The COVID-19 pandemic imperiled an already fragile supply of US primary care clinicians [- ]. To mitigate the risk of clinician burnout, medical errors, and long wait times for patients, several reforms were enacted in response, including relaxing guidelines for requiring physician supervision for nurse practitioners (NPs) [ , ]. The pandemic potentially created a window of opportunity for NPs to alter their practice conditions across the United States [ , - ]. Successful long-lasting reform depends partly on the public’s willingness to seek care from NPs and thereby support their efforts [ - ]. In general, the public appears willing to see an NP, but during acute episodes, those with more severe symptoms prefer seeing a physician [ , , , ]. What remains unknown is whether the context of a public health emergency taxing the local physician supply may potentially alter these patterns, since patients who are concerned about wait times for seeing a physician and overburdening physicians are more willing to see an NP [ , , , ].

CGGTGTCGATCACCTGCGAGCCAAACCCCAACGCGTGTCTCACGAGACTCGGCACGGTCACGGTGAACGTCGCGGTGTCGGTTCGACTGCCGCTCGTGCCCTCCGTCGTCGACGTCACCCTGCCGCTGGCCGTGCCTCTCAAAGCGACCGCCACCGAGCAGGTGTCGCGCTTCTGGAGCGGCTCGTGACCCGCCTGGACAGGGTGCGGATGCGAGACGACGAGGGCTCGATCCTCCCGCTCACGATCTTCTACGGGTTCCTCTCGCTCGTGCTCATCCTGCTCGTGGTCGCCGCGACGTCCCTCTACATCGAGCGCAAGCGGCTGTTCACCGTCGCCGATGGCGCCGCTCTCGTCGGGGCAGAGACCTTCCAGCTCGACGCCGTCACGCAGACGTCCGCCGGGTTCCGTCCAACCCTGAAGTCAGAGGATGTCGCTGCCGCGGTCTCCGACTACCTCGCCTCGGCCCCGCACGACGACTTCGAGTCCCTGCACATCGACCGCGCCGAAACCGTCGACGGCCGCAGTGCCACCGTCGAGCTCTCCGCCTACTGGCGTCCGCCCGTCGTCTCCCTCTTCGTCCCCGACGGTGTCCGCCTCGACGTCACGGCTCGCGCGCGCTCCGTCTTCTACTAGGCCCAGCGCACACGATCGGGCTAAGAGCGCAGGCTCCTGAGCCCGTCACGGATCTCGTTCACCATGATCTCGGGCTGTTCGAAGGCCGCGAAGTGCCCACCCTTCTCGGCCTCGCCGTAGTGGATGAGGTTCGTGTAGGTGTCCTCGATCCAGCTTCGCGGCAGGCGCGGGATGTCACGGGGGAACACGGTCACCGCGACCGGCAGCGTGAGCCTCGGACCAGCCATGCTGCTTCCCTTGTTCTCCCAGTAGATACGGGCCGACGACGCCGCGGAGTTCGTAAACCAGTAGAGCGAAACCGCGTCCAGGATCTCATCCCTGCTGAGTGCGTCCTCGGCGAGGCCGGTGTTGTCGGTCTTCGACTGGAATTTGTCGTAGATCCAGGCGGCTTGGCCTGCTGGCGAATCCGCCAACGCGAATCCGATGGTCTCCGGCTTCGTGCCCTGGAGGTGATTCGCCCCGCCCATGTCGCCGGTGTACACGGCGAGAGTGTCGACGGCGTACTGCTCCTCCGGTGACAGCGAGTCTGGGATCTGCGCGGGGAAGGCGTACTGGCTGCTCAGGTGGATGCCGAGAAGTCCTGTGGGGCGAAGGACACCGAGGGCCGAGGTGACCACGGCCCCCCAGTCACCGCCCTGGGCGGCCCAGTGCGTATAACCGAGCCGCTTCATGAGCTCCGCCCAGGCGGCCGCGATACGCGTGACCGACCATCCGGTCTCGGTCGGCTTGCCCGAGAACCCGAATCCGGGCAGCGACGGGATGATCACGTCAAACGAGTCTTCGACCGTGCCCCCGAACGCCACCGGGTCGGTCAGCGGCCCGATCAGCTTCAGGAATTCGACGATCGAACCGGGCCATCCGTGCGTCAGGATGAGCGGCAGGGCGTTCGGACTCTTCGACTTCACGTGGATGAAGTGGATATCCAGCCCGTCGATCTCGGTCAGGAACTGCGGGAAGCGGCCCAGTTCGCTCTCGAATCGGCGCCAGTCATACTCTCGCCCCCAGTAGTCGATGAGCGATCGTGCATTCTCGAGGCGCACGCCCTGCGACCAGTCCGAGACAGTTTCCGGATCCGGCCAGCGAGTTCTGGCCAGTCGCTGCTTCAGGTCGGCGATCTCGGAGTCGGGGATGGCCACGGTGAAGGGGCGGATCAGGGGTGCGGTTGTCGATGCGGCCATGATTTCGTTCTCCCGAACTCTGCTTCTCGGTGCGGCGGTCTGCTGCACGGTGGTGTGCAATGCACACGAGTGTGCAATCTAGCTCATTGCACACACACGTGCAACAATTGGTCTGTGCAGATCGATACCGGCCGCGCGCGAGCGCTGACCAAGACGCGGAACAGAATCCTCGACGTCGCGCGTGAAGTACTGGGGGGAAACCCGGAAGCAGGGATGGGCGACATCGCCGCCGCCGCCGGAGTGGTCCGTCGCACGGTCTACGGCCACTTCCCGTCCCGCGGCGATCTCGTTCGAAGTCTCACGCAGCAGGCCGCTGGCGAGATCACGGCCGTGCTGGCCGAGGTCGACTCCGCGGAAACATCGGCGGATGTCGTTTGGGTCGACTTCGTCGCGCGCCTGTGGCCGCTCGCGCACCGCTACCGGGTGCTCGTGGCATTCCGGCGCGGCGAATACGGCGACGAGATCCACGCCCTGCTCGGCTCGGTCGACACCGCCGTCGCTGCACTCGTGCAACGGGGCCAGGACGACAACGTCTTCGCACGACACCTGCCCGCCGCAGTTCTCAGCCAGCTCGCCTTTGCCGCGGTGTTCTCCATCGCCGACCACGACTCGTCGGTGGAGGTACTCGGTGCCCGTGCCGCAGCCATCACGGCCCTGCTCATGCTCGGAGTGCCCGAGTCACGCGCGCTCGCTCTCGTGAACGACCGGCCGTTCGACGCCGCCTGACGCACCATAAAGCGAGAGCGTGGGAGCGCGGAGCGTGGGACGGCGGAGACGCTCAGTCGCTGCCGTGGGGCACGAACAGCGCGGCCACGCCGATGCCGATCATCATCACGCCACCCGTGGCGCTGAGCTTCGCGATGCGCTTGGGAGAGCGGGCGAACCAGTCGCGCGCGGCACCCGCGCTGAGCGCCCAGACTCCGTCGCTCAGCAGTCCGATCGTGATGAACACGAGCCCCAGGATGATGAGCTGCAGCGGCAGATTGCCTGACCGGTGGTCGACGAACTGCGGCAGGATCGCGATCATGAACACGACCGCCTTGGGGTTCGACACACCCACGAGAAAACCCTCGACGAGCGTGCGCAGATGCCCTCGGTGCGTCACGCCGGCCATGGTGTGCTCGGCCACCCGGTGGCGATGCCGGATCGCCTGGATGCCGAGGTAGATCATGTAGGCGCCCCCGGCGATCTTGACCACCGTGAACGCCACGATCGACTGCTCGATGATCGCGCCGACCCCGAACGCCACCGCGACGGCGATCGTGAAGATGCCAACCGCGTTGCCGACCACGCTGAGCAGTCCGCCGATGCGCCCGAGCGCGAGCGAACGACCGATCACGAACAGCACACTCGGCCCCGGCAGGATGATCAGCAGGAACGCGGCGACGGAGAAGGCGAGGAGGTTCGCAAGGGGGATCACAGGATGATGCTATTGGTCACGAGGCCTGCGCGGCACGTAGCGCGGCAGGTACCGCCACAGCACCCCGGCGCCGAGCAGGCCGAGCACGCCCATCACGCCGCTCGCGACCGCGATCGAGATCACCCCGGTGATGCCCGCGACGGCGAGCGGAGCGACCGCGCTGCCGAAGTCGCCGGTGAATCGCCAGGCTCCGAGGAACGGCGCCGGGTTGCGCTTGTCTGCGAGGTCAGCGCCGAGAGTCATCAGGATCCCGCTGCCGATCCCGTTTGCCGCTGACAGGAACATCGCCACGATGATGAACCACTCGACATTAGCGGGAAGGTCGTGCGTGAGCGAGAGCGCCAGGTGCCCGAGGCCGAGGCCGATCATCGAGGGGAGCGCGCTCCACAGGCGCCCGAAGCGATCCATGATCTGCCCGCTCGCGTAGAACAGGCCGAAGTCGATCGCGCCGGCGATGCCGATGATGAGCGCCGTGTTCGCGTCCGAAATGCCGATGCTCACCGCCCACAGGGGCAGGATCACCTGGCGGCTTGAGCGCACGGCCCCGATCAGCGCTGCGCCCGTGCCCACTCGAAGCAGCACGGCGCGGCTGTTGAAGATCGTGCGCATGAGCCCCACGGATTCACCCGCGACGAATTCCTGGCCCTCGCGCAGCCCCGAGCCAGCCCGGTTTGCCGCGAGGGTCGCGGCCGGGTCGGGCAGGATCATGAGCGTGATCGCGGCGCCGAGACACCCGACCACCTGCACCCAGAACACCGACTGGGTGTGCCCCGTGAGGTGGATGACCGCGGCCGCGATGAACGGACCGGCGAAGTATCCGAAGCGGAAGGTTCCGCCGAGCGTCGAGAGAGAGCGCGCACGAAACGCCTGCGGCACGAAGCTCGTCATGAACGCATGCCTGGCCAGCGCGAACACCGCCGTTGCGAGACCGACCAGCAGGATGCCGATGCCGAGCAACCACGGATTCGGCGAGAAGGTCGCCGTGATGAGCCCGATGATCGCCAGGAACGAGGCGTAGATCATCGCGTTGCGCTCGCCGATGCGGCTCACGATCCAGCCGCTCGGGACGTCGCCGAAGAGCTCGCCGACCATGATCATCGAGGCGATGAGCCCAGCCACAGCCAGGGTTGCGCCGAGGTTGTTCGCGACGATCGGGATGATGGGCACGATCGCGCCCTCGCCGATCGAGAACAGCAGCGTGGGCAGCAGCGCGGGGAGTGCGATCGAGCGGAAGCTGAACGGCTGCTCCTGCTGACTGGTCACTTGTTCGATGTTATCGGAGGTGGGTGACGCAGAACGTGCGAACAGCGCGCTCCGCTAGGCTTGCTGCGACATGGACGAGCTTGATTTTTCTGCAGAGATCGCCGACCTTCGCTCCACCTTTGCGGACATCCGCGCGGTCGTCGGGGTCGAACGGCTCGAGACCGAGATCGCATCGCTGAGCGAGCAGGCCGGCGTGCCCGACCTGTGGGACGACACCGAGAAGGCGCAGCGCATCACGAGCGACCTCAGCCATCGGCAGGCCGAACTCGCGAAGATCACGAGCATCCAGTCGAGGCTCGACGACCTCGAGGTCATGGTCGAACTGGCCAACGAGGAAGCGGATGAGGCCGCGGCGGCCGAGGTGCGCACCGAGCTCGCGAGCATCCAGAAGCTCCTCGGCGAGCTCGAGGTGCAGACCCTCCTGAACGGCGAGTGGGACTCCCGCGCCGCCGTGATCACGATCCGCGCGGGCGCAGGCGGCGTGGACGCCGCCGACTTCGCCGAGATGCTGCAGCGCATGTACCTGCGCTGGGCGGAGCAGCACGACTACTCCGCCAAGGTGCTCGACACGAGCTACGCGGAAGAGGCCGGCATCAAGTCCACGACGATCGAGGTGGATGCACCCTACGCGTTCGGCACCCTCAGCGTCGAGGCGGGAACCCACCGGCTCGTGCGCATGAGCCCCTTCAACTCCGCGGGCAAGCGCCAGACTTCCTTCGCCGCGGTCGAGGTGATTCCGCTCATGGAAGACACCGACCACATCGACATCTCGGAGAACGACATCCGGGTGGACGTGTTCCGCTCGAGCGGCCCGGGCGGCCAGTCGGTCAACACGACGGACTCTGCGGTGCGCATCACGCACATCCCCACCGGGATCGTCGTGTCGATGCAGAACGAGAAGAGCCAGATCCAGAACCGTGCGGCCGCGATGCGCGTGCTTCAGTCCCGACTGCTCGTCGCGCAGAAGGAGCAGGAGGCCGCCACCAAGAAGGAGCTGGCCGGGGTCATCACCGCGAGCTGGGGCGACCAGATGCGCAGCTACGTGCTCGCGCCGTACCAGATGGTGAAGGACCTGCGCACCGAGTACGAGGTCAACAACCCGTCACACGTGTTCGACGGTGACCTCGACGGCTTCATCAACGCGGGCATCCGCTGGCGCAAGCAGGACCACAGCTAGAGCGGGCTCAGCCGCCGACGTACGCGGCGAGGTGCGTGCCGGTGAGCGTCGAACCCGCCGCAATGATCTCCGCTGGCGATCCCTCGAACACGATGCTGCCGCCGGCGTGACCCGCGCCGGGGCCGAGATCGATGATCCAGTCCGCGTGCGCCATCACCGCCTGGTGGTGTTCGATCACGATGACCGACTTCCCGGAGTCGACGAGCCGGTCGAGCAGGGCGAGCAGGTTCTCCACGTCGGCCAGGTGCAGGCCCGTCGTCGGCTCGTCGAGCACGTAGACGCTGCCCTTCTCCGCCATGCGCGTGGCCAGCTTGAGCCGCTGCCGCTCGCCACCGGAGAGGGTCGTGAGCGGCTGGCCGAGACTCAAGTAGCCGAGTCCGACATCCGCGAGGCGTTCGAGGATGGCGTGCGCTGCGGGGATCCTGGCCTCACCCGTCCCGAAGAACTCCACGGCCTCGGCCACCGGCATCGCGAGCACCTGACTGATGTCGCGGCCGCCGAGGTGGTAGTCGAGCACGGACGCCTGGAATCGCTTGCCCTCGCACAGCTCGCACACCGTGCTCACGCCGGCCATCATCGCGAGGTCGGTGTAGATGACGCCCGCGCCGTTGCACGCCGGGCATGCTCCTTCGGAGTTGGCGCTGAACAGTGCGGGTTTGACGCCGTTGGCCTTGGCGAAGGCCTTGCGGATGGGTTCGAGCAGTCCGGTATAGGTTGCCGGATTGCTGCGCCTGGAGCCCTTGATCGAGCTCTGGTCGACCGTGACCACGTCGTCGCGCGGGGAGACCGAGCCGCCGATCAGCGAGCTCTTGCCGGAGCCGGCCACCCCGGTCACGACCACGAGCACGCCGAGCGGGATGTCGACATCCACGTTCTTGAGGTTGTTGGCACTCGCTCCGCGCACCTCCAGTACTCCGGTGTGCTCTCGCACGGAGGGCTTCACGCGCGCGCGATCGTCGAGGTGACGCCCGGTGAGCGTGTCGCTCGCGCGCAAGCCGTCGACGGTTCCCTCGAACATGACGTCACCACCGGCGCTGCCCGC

Another gap in the literature is that while a person’s overall health status is usually unrelated to their willingness to see an NP , it is unknown whether this may also change during a public health emergency. During the COVID-19 pandemic, health care visits dropped significantly but less so among those with poor health [ - ]. The potential for NPs to alleviate local physician supply shortages during a public health emergency may therefore be particularly strong among those with poor health since they are more likely to continue seeking care.
This paper adds to our understanding of how a public health emergency context shapes the public’s willingness to see an NP and whether this varies by overall health status. The paper summarizes the findings from 2 interrelated studies conducted to understand factors shaping the willingness of US adults to see an NP for primary care during the COVID-19 pandemic. The first is a cross-sectional survey designed to initially identify a correlation between a belief that the pandemic is overburdening local physician supply and a willingness to see an NP. The second is a randomized experiment that varied perceptions of the local physician supply to test whether information that raises concerns about the local physician supply affects willingness to see an NP. In both studies, analyses examined whether the relationship between concerns about the local physician supply and willingness to see an NP was contingent on respondents’ self-rated overall health. The findings will illuminate whether and how NPs can help address shortages in the local physician supply during public health emergencies such as the COVID-19 pandemic.